The New Orleans Saints’ first championship in franchise history came as the much-needed trot into the sunset for a city desperate for a shining star.
Figuratively, the sun likely still has not set on Bourbon Street, as the bright lights of pre-Mardi Gras and Super Bowl celebration have kept the city glowing through the nights, but this area that has returned to party central status can easily, or painfully, be remembered as unlit and unfit for human life not long ago.
Yes, some recovery has been achieved in a city ravaged by the costliest, as well as one of the five deadliest, hurricanes in American history. Hurricane Katrina was a surreal step into the harsh reality of nature’s true power.
I vividly remember high school class periods interrupted by coverage of this storm nearly five years ago. It was like a disaster movie without a “pause” button. The overlying question, as thousands sought refuge in the Saints’ Superdome, was, “how can a city ever recover from such destruction?”
The answer was found not only in the hands of countless volunteers rebuilding New Orleans’ schools and churches, but in the spirit of a city that latched onto a historically miserable football team and seemingly willed it to elite status.
This belief in football did not come immediately, as the Saints’ first game was played less than three weeks after water filled parts of the city, and although a John Kasay field goal against the Carolina Panthers gave the team an emotional victory, it played no games in New Orleans during the 2005 season, and finished at 3-13.
Hope was dwindling but not vanishing, as two key offseason changes, as well as the joy of returning to the Superdome revealed light at the end of a still damp tunnel. The Saints signed underrated and somewhat undersized quarterback Drew Brees from San Diego and ushered in a new head coach, Sean Payton, a former Dallas Cowboys assistant coach, to lead a program that had fallen to shambles. A blockbuster draft class also gave New Orleans the electric Reggie Bush to bring excitement to some of the most unlucky fans imaginable.
The Superdome’s doors reopened for football fans on Sept. 25 as more than 10.8 million viewers tuned into Monday Night Football to see resilience manifested in black and gold. More than 70,000 fans filed into the repaired stadium, entering the gates under a sign reading, “Our home, our team, be a Saint.” The Saints delivered on this emotional night, defeated the Atlanta Falcons 23-3 on their way to a 10-6 record and an NFC Championship game appearance, the franchise’s first.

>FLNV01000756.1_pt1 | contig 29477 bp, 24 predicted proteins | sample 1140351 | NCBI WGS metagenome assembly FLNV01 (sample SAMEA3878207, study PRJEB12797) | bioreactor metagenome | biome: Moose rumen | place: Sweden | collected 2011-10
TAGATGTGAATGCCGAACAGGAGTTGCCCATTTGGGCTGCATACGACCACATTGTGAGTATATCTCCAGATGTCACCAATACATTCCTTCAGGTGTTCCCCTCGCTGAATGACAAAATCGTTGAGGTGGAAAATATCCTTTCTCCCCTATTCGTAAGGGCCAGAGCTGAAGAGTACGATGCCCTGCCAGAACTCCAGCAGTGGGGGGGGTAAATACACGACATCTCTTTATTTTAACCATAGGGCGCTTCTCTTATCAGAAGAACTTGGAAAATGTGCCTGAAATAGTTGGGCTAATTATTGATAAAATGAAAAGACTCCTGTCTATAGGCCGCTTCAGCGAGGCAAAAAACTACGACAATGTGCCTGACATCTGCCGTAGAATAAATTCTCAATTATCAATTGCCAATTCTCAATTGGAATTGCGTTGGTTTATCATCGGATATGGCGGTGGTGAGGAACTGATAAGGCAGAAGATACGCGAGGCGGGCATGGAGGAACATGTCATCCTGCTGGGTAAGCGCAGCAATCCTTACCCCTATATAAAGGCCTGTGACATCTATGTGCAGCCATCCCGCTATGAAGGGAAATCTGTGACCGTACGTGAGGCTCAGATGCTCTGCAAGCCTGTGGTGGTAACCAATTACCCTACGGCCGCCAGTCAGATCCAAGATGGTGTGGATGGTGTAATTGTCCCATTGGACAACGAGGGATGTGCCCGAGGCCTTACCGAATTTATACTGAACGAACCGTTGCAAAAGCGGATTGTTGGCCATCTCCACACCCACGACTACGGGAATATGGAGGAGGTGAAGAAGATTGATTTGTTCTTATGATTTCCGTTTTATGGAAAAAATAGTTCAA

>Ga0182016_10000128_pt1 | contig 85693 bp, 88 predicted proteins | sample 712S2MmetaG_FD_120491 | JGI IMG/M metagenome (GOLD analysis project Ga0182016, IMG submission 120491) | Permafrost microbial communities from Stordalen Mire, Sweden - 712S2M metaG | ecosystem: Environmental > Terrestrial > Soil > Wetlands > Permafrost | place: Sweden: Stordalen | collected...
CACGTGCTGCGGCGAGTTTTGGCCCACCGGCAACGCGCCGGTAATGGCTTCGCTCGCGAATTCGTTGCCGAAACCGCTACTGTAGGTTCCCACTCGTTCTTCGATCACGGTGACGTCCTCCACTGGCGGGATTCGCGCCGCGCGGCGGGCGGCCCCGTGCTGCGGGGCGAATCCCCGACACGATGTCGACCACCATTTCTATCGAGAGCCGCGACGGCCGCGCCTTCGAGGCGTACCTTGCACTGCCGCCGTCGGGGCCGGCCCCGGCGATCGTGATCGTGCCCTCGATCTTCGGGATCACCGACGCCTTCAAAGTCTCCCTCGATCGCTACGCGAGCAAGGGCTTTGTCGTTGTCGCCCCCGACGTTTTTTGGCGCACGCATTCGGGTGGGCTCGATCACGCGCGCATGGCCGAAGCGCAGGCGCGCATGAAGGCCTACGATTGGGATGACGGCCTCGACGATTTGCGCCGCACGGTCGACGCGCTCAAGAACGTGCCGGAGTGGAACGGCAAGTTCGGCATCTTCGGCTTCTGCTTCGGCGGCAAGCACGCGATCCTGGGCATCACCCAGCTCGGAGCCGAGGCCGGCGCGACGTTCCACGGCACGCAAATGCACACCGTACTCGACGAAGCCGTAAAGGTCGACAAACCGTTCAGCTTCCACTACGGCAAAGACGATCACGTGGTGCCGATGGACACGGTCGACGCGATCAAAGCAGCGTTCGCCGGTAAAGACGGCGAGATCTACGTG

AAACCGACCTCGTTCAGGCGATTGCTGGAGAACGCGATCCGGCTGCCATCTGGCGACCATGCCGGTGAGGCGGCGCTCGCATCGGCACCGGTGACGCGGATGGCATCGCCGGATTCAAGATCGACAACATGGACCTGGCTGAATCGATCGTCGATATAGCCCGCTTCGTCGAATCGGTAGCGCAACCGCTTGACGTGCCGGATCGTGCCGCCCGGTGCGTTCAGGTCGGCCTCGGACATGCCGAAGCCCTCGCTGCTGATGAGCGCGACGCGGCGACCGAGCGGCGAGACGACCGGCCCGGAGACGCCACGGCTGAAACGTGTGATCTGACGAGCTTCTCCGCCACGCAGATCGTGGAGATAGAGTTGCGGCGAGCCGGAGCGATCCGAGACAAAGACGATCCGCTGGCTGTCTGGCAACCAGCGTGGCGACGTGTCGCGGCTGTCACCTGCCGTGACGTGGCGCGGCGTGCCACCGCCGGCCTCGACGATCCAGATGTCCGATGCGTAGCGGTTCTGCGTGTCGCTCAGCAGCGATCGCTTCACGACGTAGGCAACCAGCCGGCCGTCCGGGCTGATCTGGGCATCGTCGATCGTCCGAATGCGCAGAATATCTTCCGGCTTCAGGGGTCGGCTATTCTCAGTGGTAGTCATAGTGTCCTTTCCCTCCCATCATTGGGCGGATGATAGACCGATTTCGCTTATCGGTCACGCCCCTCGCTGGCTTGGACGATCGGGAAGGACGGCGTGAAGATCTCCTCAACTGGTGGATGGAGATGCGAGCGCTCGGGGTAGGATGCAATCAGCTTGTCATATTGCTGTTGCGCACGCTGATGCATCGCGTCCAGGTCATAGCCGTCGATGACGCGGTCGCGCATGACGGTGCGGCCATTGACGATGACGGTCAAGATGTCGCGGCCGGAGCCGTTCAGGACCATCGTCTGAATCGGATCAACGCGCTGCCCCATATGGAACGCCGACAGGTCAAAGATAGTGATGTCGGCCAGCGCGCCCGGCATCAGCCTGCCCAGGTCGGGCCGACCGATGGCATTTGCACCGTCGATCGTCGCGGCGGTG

For any team, a seven-win swing from one season to the next is almost unheard of, but for the Saints, following the storyline of rising from tragedy, something like this had to happen, a bit of Louisiana magic.
Three seasons later, the Saints now enter the halls of NFL immortality, and although not every Saints player has been a member of the team since that whirlwind of relief in 2006, every player undoubtedly knows what this Super Bowl victory means to the city it now calls home.
Redemption is not the proper word to describe this rain-saturated rags-to-riches story, and this storyline will likely be told and retold in print and online to the point of nausea, but it is a story that deserves to be told again and again. No team deserves to win, celebrate, get drunk and collect loads of beads more than the 2009 Saints who have not only brought New Orleans its first NFL championship, but a sign that it really is darkest before dawn, and that with the strength of many, great things can come from terrible circumstances.